Friday, 5 September 2003

PRE-CANCUN WTO MEETING REPORT SHOWS EU TRADE BARRIERS KILL ONE PERSON EVERY 13 SECONDS


A new report, EU Trade Barriers Kill, published today in the run-up to the
Cancun ministerial meeting of the WTO by the Centre for the New Europe, the
Brussels-based think tank, analyses the impact of EU trade regulations and
barriers on the developing word.

The text of the report, by Stephen Pollard, Alberto Mingardi, Dr. Sean
Gabb, and Cecile Philippe is below.

The key findings are:

· 6,600 people die every day in the world because of the trading
rules of the EU. That is 275 people every hour.

· In other words, one person dies every 13 seconds somewhere in the
world mainly in Africa – because the European Union does not act on trade as it
talks.

· If Africa could increase its share of world trade by just one per
cent, it would earn an additional £49 billion a year. This would be enough to lift
128 million people out of extreme poverty. The EU’s trade barriers are
directly responsible for Africa’s inability to increase its trade and thus
for keeping Africa in poverty.

· If the poorest countries as a whole could increase their share of
world exports by five per cent, that would generate £248 billion or $350 billion,
raising millions more out of extreme poverty.

Key extracts below

For more information, please contact:
Dr. Tim Evans (President, CNE) +44 07956 969523
Stephen Pollard (Senior Fellow, CNE) +44 07956 118035
Alberto Mingardi (CNE Italian Visiting Fellow) + 39 33 96 02 18 70
Dr. Sean Gabb +44 07956 969523

EU TRADE BARRIERS KILL

A CNE report (www.cne.org)

By Stephen Pollard, Alberto Mingardi, Cecile Philippe and Dr. Sean Gabb

September 2003

Introduction

Trade barriers imposed by the EU are more than just a technical issue. Lack
of access to the European market – by far the richest in the world – slows
development in the poorest countries of the world, condemns thousands of
millions of people to poverty and kills many others. This paper quantifies,
for the first time, the cost to Africa of EU protectionism.

Opening the European market to the products in which these countries have a
comparative advantage would greatly accelerate economic growth in those
countries. It would also be highly beneficial for consumers and business
within the European Union.

The Challenge of Population Growth

At the beginning of the 21st century, perhaps the greatest challenge we
face is world population growth. It took from the stone age to about 1800 for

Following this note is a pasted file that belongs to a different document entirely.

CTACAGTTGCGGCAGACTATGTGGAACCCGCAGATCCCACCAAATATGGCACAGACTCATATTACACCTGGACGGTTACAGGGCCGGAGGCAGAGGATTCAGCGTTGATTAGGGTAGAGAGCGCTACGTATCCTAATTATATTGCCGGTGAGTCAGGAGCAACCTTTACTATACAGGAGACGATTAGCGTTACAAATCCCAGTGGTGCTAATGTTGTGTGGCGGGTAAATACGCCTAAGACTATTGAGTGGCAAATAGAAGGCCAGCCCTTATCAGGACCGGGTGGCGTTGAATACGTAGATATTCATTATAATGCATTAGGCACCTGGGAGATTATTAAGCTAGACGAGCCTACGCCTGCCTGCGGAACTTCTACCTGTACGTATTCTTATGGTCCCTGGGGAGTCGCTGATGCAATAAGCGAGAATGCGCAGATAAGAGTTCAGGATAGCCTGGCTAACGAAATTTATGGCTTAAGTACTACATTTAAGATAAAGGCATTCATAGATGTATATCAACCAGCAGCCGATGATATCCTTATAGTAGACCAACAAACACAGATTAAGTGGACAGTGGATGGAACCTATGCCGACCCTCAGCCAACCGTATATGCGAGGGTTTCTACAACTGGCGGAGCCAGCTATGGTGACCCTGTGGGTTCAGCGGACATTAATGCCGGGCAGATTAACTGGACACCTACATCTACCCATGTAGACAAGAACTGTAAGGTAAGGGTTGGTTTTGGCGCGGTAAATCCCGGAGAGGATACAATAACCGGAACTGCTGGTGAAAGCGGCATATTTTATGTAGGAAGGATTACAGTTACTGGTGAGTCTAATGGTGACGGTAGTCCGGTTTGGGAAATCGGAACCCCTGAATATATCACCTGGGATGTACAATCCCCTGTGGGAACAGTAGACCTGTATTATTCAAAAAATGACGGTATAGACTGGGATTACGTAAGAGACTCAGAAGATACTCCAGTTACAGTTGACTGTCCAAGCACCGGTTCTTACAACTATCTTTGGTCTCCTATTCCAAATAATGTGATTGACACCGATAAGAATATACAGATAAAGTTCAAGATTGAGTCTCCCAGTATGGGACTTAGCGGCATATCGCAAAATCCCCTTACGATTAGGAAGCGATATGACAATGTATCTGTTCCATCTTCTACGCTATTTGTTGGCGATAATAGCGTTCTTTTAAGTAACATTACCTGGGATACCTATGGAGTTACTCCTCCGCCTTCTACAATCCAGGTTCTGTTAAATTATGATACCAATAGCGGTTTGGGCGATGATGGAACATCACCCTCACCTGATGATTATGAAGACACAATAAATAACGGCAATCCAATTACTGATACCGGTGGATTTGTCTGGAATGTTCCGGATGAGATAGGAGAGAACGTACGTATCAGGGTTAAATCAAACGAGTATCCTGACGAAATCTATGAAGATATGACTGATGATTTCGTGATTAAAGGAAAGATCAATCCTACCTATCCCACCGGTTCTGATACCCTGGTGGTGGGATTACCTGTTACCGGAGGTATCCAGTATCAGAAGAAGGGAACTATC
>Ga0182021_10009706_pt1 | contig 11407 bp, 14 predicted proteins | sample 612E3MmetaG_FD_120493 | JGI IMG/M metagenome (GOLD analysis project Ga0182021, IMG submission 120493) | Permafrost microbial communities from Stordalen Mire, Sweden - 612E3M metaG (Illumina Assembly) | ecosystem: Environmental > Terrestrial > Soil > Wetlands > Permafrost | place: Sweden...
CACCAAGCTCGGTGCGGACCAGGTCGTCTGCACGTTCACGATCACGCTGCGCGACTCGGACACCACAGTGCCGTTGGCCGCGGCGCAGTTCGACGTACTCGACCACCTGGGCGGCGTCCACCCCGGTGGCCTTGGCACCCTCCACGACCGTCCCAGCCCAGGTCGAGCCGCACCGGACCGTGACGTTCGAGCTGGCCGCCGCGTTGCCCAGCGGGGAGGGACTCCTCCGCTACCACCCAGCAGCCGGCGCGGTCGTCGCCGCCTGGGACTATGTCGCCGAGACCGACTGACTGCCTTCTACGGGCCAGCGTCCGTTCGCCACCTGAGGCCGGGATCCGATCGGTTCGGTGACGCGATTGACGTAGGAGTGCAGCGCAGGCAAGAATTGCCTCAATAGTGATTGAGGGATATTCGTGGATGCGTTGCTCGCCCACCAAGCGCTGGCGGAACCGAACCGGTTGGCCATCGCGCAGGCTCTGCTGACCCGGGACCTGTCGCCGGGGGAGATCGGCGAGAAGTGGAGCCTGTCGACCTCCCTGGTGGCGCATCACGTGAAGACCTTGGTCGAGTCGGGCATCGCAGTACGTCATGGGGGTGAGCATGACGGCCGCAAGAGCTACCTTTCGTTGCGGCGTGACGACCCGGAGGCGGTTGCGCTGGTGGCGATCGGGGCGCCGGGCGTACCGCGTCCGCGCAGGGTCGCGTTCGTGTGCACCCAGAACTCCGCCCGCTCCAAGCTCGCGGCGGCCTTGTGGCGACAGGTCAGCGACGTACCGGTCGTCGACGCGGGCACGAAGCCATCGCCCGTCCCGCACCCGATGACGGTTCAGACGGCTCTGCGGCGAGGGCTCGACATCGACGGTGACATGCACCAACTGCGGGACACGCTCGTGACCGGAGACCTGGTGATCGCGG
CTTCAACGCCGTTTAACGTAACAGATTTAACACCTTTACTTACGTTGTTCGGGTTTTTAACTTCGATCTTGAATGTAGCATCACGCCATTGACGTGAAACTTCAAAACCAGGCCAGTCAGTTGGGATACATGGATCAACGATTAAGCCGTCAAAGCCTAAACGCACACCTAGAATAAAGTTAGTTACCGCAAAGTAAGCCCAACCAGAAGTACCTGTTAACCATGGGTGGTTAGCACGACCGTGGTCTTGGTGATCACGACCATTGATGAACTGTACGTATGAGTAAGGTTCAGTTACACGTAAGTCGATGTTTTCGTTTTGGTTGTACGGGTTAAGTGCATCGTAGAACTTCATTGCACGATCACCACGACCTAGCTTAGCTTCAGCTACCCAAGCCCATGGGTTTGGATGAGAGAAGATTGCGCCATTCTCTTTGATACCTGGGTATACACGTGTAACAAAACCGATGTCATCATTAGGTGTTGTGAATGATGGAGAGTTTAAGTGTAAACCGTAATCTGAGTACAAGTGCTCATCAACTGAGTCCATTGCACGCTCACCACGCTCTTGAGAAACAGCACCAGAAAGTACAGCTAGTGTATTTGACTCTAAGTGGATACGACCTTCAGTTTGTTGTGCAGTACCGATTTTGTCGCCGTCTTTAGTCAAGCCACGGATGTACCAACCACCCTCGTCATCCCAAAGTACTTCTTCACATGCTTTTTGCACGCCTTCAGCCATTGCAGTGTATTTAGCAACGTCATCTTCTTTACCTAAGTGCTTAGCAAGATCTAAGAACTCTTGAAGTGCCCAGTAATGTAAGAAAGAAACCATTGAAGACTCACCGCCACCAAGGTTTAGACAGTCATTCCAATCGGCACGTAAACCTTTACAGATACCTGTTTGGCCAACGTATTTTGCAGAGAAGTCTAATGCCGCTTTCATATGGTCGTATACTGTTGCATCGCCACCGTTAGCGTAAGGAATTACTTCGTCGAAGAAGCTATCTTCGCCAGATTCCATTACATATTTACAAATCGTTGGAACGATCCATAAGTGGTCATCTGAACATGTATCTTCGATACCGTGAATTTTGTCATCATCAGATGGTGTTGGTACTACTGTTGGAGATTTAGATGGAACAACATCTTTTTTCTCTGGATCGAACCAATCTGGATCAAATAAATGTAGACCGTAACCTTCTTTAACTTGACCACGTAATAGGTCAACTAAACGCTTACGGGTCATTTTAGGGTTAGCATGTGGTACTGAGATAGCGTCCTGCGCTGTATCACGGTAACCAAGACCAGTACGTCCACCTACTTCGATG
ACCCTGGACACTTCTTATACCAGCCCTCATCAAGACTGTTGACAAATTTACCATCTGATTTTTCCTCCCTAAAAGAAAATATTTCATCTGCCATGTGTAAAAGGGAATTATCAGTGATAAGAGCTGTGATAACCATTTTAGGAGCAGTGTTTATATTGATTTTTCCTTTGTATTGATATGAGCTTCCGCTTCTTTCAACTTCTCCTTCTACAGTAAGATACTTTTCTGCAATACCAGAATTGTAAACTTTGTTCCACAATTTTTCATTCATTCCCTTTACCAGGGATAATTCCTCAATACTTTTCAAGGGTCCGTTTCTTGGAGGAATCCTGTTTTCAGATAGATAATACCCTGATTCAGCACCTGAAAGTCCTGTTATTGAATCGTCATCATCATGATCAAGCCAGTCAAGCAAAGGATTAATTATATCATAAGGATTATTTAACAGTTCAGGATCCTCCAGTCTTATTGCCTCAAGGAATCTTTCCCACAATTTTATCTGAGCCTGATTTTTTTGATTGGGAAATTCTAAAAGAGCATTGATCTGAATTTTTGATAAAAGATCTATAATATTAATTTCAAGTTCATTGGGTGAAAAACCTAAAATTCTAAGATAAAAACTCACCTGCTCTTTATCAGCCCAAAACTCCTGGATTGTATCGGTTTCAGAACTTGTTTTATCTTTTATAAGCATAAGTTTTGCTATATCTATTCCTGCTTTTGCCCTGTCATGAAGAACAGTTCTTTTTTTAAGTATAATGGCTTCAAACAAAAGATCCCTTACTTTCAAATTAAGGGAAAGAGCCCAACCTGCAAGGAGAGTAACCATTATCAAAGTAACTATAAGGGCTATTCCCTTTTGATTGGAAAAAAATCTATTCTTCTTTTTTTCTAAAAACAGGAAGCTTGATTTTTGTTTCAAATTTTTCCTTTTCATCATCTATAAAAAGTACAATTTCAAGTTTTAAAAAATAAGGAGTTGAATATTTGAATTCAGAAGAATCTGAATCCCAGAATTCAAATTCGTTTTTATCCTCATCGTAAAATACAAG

world population to reach one billion. By 1930 there were two billion
people; there were three billion in 1960, four billion in 1974, five
billion in 1987, and there are six billion today. The rate of increase has been
slowing since the 1960s. Nevertheless, the increase continues at 1.2 per
cent per year – which means another 77 million people each year. Even if
growth were to slow during this new century, there looks still to be
between nine and 12 billion by the end of it.

Such figures bring to mind the warnings of Thomas Malthus at the beginning
of the 19th century. To summarise briefly – the most commonly available
edition runs to 284 closely printed pages – Malthus claimed that
population tends to increase geometrically; that is, 2, 4, 8, 16, and so on. The
quantity of land, however, is fixed, and the productivity of land can only
be increased arithmetically – this is, something like, 2, 4, 6, 8, 10, 12
and so on. For a few generations, increasing population is consistent with
rising living standards, as more people make it possible to work the best
land more efficiently. Thereafter, land of progressively lower quality must
be brought under cultivation until a territory is full. After this,
stagnating output must be shared between more and more people, until
average living standards fall back to the minimum required to sustain human numbers
at that current level. In time, a chance combination of misfortunes – wars,
famines, plagues, and such like – brings about a collapse of population.
And then the cycle begins again.

Malthus published in 1798 and 1800. Despite gloomy warnings in the early
decades of the 19th century, he was proved wrong in Britain, the country
about which he wrote in most detail. In 1800, the population of Great
Britain – excluding Ireland – was about eight million, most of whom lived
in grinding poverty. By 2000, the population had risen to about 60 million.
Yet far from this more than 700 per cent increase in numbers causing a lowering
of living standards, today even the poorest unskilled worker is better
clothed and better fed than all but the wealthiest in 1801, and has access
to goods and services that could not have been imagined before. This
country is hugely more populated than at any time in the past, and at the same time
incomparably richer.

This has been the experience not just of Britain, but of every other
developed country. Not surprisingly, by the 1950s Malthus had long been
relegated to the list of semi-unknown thinkers in economic history -